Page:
sudo setcap cap_net_bind_service=+ep /usr/lib/code-server/lib/node
Then, we will enable the
code-server service and start it.
sudo systemctl enable --now code-server@$USER sudo systemctl start code-server@ubuntu
Verify that the service is now running
systemctl status email@example.com
Your console will print out something similar to this
● firstname.lastname@example.org - code-server Loaded: loaded (/lib/systemd/system/code-server@.service; enabled; vendor preset: enabled) Active: active (running) since Mon 2021-11-15 23:41:32 UTC; 3min 46s ago Main PID: 34764 (node) Tasks: 22 (limit: 21304) Memory: 40.2M CGroup: /system.slice/system-code\email@example.com ├─34764 /usr/lib/code-server/lib/node /usr/lib/code-server └─34783 /usr/lib/code-server/lib/node /usr/lib/code-server Nov 15 23:41:32 vscode-remote systemd: Starting code-server... Nov 15 23:41:32 vscode-remote systemd: Started code-server. Nov 15 23:41:33 vscode-remote code-server: [2021-11-15T23:41:33.119Z] info code-server 3.12.0 b37ff28a0a582aee84a8f961755d0cb40a4081db Nov 15 23:41:33 vscode-remote code-server: [2021-11-15T23:41:33.121Z] info Using user-data-dir ~/.local/share/code-server Nov 15 23:41:33 vscode-remote code-server: [2021-11-15T23:41:33.144Z] info Using config file ~/.config/code-server/config.yaml Nov 15 23:41:33 vscode-remote code-server: [2021-11-15T23:41:33.145Z] info HTTP server listening on http://0.0.0.0:443 Nov 15 23:41:33 vscode-remote code-server: [2021-11-15T23:41:33.145Z] info - Authentication is enabled Nov 15 23:41:33 vscode-remote code-server: [2021-11-15T23:41:33.145Z] info - Using password from ~/.config/code-server/config.yaml Nov 15 23:41:33 vscode-remote code-server: [2021-11-15T23:41:33.145Z] info - Using certificate for HTTPS: ~/.local/share/code-server/localhost.crt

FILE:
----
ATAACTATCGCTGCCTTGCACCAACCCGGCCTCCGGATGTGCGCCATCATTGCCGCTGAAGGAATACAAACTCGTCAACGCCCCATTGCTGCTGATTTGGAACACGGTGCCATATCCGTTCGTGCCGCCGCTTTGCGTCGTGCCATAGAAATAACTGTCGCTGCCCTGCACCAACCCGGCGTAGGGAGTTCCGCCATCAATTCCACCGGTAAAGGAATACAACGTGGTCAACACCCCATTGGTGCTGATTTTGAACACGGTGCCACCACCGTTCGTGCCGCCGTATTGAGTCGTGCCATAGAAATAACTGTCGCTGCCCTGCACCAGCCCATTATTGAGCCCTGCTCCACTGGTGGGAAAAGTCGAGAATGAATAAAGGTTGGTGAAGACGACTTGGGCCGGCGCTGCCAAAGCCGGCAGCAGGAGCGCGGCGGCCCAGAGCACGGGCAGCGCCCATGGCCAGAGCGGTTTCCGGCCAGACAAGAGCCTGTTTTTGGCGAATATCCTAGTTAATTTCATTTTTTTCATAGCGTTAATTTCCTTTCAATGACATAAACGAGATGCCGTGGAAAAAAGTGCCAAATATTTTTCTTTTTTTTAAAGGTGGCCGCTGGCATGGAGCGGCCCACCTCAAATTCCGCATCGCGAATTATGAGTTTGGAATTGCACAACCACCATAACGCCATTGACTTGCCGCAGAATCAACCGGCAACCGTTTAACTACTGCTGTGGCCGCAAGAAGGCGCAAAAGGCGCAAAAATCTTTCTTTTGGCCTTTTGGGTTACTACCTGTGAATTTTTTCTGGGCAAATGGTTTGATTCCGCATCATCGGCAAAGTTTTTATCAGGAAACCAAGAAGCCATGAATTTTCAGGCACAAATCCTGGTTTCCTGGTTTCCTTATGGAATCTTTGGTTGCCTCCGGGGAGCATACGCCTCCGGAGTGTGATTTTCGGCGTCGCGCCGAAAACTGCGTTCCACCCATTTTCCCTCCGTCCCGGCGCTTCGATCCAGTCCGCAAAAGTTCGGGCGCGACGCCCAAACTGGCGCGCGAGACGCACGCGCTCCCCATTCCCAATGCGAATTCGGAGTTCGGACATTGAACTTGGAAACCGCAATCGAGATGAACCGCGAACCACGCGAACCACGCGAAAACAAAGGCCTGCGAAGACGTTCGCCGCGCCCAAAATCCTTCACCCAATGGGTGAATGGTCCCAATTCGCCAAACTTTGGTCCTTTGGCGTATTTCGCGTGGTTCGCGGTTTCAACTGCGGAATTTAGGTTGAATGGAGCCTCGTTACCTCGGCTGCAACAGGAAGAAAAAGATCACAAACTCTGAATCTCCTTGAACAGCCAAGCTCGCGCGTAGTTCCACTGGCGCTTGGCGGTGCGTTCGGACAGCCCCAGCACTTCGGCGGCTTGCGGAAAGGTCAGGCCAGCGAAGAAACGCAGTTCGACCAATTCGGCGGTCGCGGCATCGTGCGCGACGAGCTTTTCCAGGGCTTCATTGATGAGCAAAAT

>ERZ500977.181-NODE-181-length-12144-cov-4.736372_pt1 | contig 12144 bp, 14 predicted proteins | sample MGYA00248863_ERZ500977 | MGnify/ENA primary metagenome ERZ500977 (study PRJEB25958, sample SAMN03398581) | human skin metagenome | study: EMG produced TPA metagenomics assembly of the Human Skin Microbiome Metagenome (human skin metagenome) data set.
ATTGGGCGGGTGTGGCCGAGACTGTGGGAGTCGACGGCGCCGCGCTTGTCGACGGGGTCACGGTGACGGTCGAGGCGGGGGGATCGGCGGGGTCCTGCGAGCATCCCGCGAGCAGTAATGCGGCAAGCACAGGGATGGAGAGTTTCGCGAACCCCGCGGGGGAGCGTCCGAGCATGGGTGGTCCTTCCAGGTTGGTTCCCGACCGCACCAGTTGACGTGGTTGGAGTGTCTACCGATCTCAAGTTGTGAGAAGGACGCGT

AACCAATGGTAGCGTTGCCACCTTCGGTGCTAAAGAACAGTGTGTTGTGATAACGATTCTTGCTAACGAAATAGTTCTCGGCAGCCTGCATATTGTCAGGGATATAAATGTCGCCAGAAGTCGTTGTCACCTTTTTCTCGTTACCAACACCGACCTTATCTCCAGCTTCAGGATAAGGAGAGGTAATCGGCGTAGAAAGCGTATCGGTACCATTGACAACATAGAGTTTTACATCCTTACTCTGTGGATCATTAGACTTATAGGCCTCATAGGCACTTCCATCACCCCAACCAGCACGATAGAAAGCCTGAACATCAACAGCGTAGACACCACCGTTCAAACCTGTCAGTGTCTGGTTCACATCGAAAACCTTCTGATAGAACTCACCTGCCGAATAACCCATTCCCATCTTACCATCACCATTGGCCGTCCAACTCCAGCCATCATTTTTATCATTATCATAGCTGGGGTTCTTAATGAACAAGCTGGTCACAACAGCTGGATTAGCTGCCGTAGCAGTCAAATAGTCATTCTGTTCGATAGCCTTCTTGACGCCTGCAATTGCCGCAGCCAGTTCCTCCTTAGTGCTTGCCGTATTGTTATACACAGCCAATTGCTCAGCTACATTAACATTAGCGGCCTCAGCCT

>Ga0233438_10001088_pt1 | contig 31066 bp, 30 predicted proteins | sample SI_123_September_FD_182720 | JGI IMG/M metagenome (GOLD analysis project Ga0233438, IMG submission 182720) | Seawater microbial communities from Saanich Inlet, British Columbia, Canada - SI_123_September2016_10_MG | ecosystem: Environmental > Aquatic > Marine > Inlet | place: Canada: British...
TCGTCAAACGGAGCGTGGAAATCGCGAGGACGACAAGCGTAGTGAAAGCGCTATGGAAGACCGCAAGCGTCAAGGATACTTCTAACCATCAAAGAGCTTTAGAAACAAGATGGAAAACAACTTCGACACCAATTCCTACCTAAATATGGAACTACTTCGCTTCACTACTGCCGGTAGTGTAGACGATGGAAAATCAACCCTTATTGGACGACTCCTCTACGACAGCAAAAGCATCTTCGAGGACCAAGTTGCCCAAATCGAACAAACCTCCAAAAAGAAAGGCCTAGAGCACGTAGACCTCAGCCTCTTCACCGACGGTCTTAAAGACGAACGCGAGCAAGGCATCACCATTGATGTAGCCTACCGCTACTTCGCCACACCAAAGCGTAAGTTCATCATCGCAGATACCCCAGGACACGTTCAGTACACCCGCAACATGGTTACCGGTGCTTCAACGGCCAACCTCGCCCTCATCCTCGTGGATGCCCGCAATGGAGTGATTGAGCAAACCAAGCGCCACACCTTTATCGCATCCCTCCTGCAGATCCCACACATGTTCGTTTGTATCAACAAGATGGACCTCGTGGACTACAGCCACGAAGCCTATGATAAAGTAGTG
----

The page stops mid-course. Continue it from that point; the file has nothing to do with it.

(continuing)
Configure the VNC Ingress rules
Even if the server is running, we're not able to access it from the external IP address, because of the firewall rules are not allowing the incoming connections.
Let's configure the network rules in order to allow connections to the running port.
Go back to Oracle Cloud web UI, go to Virtual Cloud Networks:
There is a
vnc created by default, click on it and next click on the only subnet it has.
There is a section called Security Lists. Click on the only security list and next, click on
Add Ingress Rules and configure the fields as displayed below:
This will allow any TCP connection for 443 port (HTTPS) from any IP address (that is what CIDR means)
Click again on
Add Ingress Rules inside the dialog.
And after this, we finished the configuration for the server.
You can now use the public IP for your instance in your browser to connect to your VS Code web server:
You'll see a warning about a self-signed certificate. That is fine right now, because we don't have a public domain linked to this IP address, and
code-server baked a self-signed one.
Go grab the password specified in
~/.config/code-server/config.yaml inside the VM instance, and paste it in the password field.
Give it a few seconds and then you'll have a complete version of visual studio code running in your browser, with a VM up to 4 cores / 24 GB of RAM 🎉
Hope you find useful this guide, I'll keep posting other uses for your free tier Oracle Cloud, and hope this attracts more people that is starting in the cloud journey.